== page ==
Court of Appeal dismisses Home Secretary’s appeal against High Court decision quashing UK Government refusal to consider relocation claims of two Afghan judges

Friday 5 August 2022

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The Court of Appeal has dismissed the appeal of the Secretaries of State for Defence and the Home Department of a successful judicial review claim brought by two Afghan judges, heard by Lang J, against the refusal to consider their applications for leave outside the Immigration Rules. Although this appeal was brought by both departments, the focus of the appeal was brought by the SSHD. 

For a summary of the High Court judgment, read our earlier article here.

The Court of Appeal upheld the High Court’s decision that the SSHD’s refusal to consider the LOTR applications to be irrational, but only on one of two bases found by Lang J below.

The Court considered that the SSHD had acted irrationally by declining to consider their applications on the basis that they should have used one of the online Visa Application Forms (VAFs) when at the date of decision, neither S nor AZ could complete the forms accurately, as neither were in a position to provide biometrics whilst in hiding in Afghanistan. There was, and still is, no Visa Application Centre in Afghanistan nor is there a functioning British Embassy. During the course of this litigation, the SSHD amended her online VAFs, so that future applicants should be able to state on the form that they are not in a position to presently give biometrics and accordingly, request deferral pending the consideration of their application.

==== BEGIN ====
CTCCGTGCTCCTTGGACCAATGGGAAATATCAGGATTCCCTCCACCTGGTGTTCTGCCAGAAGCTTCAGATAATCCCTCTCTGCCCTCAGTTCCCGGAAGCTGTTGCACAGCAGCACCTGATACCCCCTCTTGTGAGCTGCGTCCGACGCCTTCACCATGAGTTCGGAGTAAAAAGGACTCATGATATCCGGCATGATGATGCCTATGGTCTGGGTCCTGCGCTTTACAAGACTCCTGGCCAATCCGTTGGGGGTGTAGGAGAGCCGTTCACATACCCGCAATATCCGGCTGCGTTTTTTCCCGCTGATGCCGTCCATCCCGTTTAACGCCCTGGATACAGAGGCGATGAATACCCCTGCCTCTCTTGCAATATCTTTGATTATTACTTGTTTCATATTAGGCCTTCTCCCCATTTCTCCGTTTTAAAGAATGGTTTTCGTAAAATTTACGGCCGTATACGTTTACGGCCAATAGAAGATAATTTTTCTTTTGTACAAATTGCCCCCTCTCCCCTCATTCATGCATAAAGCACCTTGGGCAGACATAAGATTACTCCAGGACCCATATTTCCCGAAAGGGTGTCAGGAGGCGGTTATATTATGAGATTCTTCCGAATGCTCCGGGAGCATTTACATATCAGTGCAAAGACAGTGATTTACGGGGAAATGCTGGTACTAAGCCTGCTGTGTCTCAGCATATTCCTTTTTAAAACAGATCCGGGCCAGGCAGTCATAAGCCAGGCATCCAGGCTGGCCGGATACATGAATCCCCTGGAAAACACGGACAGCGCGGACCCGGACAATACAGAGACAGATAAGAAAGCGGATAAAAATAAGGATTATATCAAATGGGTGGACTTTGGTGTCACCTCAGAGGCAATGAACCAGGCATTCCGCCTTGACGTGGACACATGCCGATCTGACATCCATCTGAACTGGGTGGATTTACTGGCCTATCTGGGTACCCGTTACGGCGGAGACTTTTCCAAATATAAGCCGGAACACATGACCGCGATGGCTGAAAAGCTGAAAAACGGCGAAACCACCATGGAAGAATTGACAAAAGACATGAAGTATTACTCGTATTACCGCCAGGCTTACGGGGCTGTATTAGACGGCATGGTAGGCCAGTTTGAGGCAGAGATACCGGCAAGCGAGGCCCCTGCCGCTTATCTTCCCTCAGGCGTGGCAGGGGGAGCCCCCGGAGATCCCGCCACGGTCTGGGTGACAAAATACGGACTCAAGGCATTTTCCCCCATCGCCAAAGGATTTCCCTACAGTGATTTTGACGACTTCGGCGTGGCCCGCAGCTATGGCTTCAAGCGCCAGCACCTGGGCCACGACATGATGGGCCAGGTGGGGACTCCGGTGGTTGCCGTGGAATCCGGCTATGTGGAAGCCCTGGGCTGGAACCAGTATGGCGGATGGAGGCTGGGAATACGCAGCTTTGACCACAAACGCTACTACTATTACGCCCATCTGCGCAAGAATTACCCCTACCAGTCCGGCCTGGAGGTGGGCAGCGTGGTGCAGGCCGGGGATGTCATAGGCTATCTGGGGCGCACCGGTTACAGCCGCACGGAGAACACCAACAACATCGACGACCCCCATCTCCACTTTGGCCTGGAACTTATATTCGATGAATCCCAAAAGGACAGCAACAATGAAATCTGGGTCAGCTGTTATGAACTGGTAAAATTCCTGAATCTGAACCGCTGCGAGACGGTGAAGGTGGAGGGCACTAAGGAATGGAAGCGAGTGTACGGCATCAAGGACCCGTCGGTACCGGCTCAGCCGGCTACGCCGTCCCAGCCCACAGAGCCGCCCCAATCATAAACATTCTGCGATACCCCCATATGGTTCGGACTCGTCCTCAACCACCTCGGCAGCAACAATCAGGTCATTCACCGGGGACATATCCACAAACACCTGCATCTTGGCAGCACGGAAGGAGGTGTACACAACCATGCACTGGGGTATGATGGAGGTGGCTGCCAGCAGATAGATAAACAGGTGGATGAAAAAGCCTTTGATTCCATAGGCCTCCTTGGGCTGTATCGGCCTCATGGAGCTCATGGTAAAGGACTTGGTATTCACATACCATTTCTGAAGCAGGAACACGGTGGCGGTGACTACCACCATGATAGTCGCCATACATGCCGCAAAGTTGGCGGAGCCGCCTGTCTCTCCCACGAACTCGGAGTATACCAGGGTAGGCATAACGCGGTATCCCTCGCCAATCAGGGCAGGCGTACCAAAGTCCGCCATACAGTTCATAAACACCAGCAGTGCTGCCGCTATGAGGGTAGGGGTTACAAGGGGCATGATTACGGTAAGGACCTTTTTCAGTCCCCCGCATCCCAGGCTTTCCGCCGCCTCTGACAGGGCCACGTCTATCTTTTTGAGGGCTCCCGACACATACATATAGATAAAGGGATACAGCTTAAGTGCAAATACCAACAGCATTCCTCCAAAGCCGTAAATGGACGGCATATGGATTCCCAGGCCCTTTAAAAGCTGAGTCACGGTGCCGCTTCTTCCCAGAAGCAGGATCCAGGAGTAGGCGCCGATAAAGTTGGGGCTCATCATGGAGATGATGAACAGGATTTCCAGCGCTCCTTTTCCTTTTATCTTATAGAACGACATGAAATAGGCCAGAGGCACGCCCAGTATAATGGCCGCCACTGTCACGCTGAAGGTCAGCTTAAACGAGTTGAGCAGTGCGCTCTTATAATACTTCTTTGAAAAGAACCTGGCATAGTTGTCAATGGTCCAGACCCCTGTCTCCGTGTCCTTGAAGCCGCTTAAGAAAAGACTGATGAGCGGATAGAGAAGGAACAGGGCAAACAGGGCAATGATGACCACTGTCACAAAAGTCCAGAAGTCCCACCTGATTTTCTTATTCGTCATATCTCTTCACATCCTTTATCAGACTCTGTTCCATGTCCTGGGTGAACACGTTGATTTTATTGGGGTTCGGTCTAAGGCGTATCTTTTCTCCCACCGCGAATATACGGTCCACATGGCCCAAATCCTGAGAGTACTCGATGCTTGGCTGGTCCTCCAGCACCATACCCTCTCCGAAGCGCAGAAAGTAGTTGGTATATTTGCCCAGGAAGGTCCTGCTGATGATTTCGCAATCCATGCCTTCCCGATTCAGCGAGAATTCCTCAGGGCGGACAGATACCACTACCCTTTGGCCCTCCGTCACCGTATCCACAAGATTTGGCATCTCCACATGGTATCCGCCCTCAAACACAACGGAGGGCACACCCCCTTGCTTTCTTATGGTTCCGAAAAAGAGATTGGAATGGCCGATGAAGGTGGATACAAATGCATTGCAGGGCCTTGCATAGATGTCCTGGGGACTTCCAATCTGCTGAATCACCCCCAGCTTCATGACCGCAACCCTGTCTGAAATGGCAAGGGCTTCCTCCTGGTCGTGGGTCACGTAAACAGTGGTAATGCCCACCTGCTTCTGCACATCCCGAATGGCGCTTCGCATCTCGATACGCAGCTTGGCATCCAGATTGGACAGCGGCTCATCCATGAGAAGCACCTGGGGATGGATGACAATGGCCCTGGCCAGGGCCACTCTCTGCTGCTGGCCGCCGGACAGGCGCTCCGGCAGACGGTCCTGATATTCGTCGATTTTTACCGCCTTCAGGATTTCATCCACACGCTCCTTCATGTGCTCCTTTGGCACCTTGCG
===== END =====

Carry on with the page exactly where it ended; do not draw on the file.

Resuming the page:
The Court did not uphold Lang J’s reasoning that the online ARAP application form amounted to the visa application form that most closely matches S and AZ’s circumstances, for the basis of the LOTR Policy, on the basis that the ARAP application form was found not to be a visa application form at all. During the appeal hearing, the SSHD produced for the first time, an internal VAF form, which is unpublished and inaccessible to the general public. When an ARAP candidate is approved for relocation by the MoD, the internal VAF form is sent to the applicant to complete.  

The Court was not persuaded by the risks identified by the Appellants that completing any other VAF form (such as a visit visa or refugee reunion application) and mark ‘not applicable’ in most of the fields (as suggested by the SSHD) would result in procedural unfairness and was irrational, being contrary to the established rules of false representations and deception. The Court did however, acknowledge at §30 that